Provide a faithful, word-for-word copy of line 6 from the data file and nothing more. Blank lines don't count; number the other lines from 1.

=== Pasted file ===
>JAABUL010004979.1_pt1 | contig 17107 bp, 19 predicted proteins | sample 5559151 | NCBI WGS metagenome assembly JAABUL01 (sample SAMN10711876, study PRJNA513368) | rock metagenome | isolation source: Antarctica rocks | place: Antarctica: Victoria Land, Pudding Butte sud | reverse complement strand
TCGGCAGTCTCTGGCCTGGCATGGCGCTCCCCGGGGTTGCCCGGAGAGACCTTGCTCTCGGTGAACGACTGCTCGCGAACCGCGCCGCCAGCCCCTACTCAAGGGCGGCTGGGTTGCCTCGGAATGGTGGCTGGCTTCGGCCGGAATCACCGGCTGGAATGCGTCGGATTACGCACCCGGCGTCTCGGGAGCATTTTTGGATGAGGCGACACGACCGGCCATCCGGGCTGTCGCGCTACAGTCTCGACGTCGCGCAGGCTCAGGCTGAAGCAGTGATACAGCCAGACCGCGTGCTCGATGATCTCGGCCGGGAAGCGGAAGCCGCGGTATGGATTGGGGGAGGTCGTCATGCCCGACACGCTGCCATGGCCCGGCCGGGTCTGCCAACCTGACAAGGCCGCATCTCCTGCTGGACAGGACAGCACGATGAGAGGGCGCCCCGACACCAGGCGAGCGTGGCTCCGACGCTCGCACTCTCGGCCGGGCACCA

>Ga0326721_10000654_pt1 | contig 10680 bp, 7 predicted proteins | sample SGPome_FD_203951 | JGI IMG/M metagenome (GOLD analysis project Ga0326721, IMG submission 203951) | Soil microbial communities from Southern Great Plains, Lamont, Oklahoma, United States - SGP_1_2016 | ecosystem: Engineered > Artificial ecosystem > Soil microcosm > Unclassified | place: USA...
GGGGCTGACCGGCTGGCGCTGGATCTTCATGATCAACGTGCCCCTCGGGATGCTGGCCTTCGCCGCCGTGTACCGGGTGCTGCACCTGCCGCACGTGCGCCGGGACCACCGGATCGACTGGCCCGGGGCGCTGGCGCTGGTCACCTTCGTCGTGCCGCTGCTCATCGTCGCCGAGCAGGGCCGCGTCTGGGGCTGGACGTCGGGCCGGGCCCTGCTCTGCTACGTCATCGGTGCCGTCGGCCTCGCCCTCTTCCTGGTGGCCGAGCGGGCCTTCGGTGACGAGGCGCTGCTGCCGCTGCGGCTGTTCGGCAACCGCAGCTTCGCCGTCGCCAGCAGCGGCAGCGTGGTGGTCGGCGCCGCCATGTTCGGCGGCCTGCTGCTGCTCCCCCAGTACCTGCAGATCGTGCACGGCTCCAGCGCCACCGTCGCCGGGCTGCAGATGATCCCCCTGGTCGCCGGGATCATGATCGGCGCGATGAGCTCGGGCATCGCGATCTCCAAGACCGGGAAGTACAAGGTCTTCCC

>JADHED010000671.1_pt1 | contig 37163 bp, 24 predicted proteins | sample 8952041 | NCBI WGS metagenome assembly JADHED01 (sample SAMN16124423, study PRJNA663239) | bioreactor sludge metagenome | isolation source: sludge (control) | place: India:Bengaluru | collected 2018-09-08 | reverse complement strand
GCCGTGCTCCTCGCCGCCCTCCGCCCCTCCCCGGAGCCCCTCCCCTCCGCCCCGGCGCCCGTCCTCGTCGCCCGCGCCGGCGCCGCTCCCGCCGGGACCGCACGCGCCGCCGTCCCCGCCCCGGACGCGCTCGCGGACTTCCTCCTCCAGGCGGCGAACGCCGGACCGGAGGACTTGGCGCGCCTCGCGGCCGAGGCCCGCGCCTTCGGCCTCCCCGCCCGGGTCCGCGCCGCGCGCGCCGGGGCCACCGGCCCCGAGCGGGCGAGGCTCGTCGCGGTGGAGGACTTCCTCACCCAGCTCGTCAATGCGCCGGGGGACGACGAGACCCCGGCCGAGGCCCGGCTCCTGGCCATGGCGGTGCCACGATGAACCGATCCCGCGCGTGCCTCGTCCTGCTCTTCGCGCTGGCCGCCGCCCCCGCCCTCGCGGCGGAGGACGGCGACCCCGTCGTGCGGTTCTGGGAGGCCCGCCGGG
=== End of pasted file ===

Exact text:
GCCGTGCTCCTCGCCGCCCTCCGCCCCTCCCCGGAGCCCCTCCCCTCCGCCCCGGCGCCCGTCCTCGTCGCCCGCGCCGGCGCCGCTCCCGCCGGGACCGCACGCGCCGCCGTCCCCGCCCCGGACGCGCTCGCGGACTTCCTCCTCCAGGCGGCGAACGCCGGACCGGAGGACTTGGCGCGCCTCGCGGCCGAGGCCCGCGCCTTCGGCCTCCCCGCCCGGGTCCGCGCCGCGCGCGCCGGGGCCACCGGCCCCGAGCGGGCGAGGCTCGTCGCGGTGGAGGACTTCCTCACCCAGCTCGTCAATGCGCCGGGGGACGACGAGACCCCGGCCGAGGCCCGGCTCCTGGCCATGGCGGTGCCACGATGAACCGATCCCGCGCGTGCCTCGTCCTGCTCTTCGCGCTGGCCGCCGCCCCCGCCCTCGCGGCGGAGGACGGCGACCCCGTCGTGCGGTTCTGGGAGGCCCGCCGGG